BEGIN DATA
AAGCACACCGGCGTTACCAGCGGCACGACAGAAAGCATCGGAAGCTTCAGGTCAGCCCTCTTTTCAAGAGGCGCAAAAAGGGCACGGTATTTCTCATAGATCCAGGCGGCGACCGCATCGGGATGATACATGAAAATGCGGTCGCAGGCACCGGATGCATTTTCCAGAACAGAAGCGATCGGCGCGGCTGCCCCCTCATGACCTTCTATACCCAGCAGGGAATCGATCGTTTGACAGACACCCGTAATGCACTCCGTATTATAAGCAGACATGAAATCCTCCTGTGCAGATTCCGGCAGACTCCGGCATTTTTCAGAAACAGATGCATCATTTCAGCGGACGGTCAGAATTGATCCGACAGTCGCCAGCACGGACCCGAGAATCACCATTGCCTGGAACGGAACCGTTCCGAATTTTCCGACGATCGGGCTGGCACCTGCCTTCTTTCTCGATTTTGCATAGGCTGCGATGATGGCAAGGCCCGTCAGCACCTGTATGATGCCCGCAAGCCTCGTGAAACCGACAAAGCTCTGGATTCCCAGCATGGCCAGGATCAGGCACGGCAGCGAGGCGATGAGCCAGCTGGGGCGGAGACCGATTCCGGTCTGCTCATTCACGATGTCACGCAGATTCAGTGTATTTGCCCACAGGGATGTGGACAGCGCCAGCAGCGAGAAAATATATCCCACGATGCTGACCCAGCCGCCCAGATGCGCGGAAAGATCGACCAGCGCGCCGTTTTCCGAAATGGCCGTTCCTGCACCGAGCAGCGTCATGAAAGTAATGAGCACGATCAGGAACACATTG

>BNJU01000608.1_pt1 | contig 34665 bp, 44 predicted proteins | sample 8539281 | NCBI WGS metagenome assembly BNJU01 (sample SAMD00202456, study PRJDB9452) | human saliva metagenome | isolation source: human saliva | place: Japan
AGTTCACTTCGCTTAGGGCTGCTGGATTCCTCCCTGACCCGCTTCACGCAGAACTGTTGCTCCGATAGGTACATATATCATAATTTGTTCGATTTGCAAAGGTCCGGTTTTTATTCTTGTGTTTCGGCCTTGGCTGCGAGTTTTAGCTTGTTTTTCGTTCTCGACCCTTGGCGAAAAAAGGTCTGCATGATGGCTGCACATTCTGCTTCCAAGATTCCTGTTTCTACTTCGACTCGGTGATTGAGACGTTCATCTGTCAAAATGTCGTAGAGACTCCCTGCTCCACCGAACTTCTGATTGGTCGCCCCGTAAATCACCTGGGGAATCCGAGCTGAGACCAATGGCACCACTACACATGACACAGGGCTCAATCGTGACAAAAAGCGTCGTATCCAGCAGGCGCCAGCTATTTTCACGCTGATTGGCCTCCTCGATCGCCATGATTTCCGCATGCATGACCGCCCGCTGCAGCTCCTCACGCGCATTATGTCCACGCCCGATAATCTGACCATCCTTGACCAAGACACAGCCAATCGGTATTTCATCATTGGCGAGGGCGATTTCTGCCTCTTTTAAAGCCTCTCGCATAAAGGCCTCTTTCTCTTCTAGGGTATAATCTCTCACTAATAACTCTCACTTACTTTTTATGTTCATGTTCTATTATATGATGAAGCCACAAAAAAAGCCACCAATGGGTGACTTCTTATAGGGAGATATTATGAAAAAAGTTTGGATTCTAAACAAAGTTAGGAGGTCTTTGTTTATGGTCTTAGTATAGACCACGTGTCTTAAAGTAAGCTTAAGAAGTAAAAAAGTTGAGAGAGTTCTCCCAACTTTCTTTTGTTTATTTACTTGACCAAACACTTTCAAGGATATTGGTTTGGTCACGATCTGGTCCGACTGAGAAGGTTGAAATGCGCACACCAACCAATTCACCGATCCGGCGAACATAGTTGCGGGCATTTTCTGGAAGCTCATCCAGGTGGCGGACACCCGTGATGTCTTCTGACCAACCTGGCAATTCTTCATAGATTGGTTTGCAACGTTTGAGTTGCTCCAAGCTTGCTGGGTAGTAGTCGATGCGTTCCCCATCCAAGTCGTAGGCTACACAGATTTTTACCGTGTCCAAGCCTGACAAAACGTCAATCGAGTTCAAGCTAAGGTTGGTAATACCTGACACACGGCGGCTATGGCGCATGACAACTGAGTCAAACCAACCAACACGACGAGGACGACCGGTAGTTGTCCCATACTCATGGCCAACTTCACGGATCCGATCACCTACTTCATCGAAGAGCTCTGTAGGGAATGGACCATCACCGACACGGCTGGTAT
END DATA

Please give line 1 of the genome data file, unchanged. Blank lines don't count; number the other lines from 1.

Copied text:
AAGCACACCGGCGTTACCAGCGGCACGACAGAAAGCATCGGAAGCTTCAGGTCAGCCCTCTTTTCAAGAGGCGCAAAAAGGGCACGGTATTTCTCATAGATCCAGGCGGCGACCGCATCGGGATGATACATGAAAATGCGGTCGCAGGCACCGGATGCATTTTCCAGAACAGAAGCGATCGGCGCGGCTGCCCCCTCATGACCTTCTATACCCAGCAGGGAATCGATCGTTTGACAGACACCCGTAATGCACTCCGTATTATAAGCAGACATGAAATCCTCCTGTGCAGATTCCGGCAGACTCCGGCATTTTTCAGAAACAGATGCATCATTTCAGCGGACGGTCAGAATTGATCCGACAGTCGCCAGCACGGACCCGAGAATCACCATTGCCTGGAACGGAACCGTTCCGAATTTTCCGACGATCGGGCTGGCACCTGCCTTCTTTCTCGATTTTGCATAGGCTGCGATGATGGCAAGGCCCGTCAGCACCTGTATGATGCCCGCAAGCCTCGTGAAACCGACAAAGCTCTGGATTCCCAGCATGGCCAGGATCAGGCACGGCAGCGAGGCGATGAGCCAGCTGGGGCGGAGACCGATTCCGGTCTGCTCATTCACGATGTCACGCAGATTCAGTGTATTTGCCCACAGGGATGTGGACAGCGCCAGCAGCGAGAAAATATATCCCACGATGCTGACCCAGCCGCCCAGATGCGCGGAAAGATCGACCAGCGCGCCGTTTTCCGAAATGGCCGTTCCTGCACCGAGCAGCGTCATGAAAGTAATGAGCACGATCAGGAACACATTG